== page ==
Please use this identifier to cite or link to this item: https://www.arca.fiocruz.br/handle/icict/27565
Title: Analysis of an acute Chagas disease outbreak in the Brazilian Amazon: human cases, triatomines, reservoir mammals and parasites
Authors: Valente, Sebastião Aldo da Silva
Valente, Vera da Costa
Pinto, Ana Yecê das Neves
César, Maria de Jesus Barbosa
Santos, Marivaldo Picanço dos
Miranda, Clóvis Omar Sá
Cuervo, Patrícia
Fernandes, Octavio
Affilliation: Ministério da Saúde. Secretaria de Vigilância em Saúde. Instituto Evandro Chagas. Belém, PA, Brasil.
Ministério da Saúde. Secretaria de Vigilância em Saúde. Instituto Evandro Chagas. Belém, PA, Brasil.
Ministério da Saúde. Secretaria de Vigilância em Saúde. Instituto Evandro Chagas. Belém, PA, Brasil.
Secretaria de Saúde do Estado do Amapá. Macapá, AP, Brasil.
Secretaria de Saúde do Estado do Amapá. Macapá, AP, Brasil.
Secretaria de Saúde do Estado do Amapá. Macapá, AP, Brasil.
Fundação Oswaldo Cruz. Instituto Oswaldo Cruz. Rio de Janeiro, RJ. Brasil.
Fundação Oswaldo Cruz. Instituto Oswaldo Cruz. Rio de Janeiro, RJ. Brasil.
Abstract: An outbreak of Chagas disease occurred in Mazagão, Amapá, Brazilian Amazon in 1996. Seventeen of 26 inhabitants presented symptoms compatible with acute Chagas disease and were submitted to parasitological and serological tests. All 17 were positive in at least one parasitological test and 11 were also IgM or IgG anti-Trypanosoma cruzi positive. The nine asymptomatic patients were negative for parasites and one was positive for IgG anti-T. cruzi. Sixty-eight triatomines were captured (66 Rhodnius pictipes; two Panstrongylus geniculatus); 45 were infected with T. cruzi (43 R. pictipes; two P. geniculatus). Thirteen trypanosomatid strains were isolated: eight from humans and five from R. pictipes. Four were genotyped as T. cruzi I (two from humans; two from R. pictipes), seven as T. cruzi Z3 (six from humans; one from R. pictipes) and two as T. cruzi Z3 and T. rangeli (from R. pictipes). Treatment started for all patients leading to a decrease in parasitaemia in 16 during the follow-up period (6 months, 1, 5 and 7 years). All were serologically negative 7 years post-treatment. There was an overlap of genotypes in the same ecotope, raising the possibility of transmission through the oral route and the need for early therapeutic intervention for better patient management in the Brazilian Amazon.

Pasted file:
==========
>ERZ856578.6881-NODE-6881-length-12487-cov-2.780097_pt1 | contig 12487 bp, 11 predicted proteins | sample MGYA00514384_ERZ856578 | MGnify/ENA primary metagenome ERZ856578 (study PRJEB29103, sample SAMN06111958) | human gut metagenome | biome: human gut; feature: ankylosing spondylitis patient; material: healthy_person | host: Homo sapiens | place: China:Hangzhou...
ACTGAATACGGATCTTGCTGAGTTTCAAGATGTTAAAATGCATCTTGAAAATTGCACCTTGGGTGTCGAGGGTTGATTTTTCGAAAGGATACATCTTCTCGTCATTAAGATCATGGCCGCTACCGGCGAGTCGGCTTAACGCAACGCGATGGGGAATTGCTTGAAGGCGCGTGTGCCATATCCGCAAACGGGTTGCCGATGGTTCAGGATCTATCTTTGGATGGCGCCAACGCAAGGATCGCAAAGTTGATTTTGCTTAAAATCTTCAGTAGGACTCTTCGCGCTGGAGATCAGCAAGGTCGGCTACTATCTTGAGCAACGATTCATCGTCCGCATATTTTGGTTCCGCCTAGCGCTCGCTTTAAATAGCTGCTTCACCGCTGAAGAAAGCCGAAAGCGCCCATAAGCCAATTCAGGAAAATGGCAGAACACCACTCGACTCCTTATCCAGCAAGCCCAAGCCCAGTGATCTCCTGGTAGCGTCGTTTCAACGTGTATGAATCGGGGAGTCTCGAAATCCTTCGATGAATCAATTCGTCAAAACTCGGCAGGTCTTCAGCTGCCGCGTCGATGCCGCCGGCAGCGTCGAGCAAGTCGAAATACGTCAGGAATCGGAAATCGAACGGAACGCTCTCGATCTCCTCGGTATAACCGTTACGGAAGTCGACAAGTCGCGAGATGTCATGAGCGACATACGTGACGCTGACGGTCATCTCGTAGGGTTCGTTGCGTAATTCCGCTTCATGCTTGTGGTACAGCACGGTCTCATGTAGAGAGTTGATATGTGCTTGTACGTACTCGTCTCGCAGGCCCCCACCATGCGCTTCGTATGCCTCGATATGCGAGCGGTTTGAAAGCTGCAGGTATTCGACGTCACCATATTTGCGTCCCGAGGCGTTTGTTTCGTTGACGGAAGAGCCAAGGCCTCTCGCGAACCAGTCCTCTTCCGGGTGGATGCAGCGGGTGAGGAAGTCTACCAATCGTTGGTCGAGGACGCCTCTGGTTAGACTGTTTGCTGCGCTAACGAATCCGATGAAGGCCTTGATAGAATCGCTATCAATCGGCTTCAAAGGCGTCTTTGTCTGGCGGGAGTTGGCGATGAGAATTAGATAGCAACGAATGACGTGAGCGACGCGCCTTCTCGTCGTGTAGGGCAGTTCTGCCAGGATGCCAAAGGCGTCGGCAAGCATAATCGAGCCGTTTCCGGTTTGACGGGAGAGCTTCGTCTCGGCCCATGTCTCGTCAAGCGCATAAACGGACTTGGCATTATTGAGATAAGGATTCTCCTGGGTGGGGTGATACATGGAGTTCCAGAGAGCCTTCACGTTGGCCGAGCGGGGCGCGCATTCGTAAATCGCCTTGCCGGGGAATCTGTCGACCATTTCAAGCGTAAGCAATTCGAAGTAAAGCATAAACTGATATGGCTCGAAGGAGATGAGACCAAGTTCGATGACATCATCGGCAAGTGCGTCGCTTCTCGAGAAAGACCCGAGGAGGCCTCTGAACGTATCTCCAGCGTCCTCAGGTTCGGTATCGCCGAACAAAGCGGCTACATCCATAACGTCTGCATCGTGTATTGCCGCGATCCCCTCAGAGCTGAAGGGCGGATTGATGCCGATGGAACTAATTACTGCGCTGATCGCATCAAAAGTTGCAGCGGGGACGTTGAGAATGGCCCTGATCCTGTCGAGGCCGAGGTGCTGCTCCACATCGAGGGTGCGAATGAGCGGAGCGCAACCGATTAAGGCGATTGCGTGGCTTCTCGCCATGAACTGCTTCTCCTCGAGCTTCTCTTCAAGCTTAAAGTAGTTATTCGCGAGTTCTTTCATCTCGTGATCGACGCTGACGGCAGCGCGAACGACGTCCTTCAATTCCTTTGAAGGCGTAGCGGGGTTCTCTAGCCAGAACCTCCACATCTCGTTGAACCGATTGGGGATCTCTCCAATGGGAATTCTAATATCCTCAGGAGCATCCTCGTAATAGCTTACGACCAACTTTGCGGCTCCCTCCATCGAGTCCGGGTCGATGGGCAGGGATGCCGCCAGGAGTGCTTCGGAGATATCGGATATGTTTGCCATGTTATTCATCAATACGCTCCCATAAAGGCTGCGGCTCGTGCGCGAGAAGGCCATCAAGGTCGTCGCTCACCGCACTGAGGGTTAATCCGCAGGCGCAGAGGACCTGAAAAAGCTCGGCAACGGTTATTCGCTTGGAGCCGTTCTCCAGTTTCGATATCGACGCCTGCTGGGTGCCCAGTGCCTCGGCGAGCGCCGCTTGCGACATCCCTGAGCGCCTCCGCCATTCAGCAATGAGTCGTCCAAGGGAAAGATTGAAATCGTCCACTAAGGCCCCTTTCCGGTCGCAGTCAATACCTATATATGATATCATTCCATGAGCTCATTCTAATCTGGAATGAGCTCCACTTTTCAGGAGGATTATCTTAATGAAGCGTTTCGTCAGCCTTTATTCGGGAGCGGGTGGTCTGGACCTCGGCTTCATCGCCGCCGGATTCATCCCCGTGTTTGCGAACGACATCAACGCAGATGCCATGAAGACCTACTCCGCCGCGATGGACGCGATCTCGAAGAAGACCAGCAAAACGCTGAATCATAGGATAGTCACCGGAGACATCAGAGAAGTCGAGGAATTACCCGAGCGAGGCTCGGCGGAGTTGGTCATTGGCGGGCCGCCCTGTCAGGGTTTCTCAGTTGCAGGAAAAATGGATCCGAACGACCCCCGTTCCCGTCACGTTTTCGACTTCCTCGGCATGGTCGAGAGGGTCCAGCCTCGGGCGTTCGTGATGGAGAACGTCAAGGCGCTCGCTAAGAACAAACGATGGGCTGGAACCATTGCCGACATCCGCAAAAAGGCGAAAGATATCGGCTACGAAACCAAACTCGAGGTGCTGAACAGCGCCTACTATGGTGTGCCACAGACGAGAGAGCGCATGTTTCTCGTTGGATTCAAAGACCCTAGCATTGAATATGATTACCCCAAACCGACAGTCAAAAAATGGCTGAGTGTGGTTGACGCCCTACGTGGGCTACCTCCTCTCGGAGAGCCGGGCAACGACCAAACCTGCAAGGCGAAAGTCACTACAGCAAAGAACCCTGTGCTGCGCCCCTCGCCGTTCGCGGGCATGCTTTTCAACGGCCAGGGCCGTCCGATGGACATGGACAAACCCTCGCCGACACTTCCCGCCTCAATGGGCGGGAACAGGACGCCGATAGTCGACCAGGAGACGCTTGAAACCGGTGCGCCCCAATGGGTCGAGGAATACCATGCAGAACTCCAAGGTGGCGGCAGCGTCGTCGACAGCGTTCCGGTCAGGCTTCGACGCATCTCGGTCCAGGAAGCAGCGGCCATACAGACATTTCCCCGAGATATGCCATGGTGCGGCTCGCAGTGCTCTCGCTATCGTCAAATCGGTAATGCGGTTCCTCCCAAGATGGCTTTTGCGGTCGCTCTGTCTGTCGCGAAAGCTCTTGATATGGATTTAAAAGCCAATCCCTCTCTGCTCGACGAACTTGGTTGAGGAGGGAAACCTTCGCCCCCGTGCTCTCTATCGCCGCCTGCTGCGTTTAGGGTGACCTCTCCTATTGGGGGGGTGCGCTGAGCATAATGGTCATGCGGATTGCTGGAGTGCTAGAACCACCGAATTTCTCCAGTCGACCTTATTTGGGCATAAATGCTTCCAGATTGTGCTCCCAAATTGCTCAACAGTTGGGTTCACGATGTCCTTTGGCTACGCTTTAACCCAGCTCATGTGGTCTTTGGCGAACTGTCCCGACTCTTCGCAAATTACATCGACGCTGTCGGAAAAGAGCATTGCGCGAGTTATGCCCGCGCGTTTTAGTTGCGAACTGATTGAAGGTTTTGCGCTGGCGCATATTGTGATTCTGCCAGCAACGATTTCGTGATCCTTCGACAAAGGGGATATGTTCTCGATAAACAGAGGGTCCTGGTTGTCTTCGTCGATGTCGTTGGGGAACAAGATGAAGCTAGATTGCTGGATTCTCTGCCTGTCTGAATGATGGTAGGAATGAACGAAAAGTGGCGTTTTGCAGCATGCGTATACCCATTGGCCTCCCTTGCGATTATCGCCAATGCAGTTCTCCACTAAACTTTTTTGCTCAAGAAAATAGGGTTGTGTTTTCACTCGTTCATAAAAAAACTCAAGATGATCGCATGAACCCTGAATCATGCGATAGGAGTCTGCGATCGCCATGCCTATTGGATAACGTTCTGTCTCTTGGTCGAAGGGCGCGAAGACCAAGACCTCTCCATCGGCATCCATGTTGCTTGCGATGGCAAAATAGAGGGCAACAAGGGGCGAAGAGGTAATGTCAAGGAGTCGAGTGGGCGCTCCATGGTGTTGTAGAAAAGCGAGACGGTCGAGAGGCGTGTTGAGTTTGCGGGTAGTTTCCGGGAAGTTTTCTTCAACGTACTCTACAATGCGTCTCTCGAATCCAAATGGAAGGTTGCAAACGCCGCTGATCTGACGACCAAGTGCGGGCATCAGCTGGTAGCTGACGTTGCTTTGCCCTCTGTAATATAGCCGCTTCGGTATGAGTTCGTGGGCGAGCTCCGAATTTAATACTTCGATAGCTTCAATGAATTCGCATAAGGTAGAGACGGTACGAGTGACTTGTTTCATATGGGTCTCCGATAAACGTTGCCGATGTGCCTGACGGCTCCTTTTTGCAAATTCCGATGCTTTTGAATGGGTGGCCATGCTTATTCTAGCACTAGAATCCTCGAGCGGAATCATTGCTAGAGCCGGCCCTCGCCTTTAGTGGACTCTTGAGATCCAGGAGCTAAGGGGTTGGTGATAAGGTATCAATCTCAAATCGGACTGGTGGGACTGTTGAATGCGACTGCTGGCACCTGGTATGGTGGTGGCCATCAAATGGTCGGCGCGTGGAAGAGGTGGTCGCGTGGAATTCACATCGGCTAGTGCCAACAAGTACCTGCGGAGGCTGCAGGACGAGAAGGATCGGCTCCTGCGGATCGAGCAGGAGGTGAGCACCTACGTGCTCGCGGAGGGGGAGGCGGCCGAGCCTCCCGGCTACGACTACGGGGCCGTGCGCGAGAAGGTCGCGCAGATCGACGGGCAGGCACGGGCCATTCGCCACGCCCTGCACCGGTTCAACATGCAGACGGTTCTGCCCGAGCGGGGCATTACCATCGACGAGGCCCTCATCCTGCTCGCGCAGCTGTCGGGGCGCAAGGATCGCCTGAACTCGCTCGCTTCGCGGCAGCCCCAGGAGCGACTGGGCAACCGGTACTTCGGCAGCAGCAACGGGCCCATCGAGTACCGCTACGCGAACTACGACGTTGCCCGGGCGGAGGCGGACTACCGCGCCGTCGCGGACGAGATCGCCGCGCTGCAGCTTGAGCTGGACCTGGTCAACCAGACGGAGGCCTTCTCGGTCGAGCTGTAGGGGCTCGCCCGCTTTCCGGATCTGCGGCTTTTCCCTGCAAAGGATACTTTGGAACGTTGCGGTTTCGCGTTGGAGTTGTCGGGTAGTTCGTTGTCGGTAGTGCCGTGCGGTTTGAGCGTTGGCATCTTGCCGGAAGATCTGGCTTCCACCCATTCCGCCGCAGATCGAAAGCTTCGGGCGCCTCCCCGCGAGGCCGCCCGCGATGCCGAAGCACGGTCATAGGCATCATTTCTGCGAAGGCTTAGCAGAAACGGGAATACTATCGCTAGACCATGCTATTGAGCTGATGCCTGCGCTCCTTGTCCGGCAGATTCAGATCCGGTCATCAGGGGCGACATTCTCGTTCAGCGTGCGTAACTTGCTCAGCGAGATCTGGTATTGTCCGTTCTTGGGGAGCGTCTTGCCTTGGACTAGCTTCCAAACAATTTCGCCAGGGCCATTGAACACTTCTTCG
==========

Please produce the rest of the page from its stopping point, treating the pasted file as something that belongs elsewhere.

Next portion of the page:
Keywords: Trypanosoma cruzi
Chagas Disease
Outbreak
oral transmission
Amazon
Brazil
keywords: Trypanosoma cruzi
Doença de Chagas
Surtos de Doenças
Transmissão oral
Amazônia
Brasil
Issue Date: 2009
Publisher: Elsevier
Citation: VALENTE, Sebastião Aldo da Silva; et al. Analysis of an acute Chagas disease outbreak in the Brazilian Amazon: human cases, triatomines, reservoir mammals and parasites. Transactions of the Royal Society of Tropical Medicine and Hygiene, v.103, p.291—297, 2009.
DOI: 10.1016/j.trstmh.2008.10.047
ISSN: 0035-9203
Copyright: restricted access
Appears in Collections:IOC - Artigos de Periódicos

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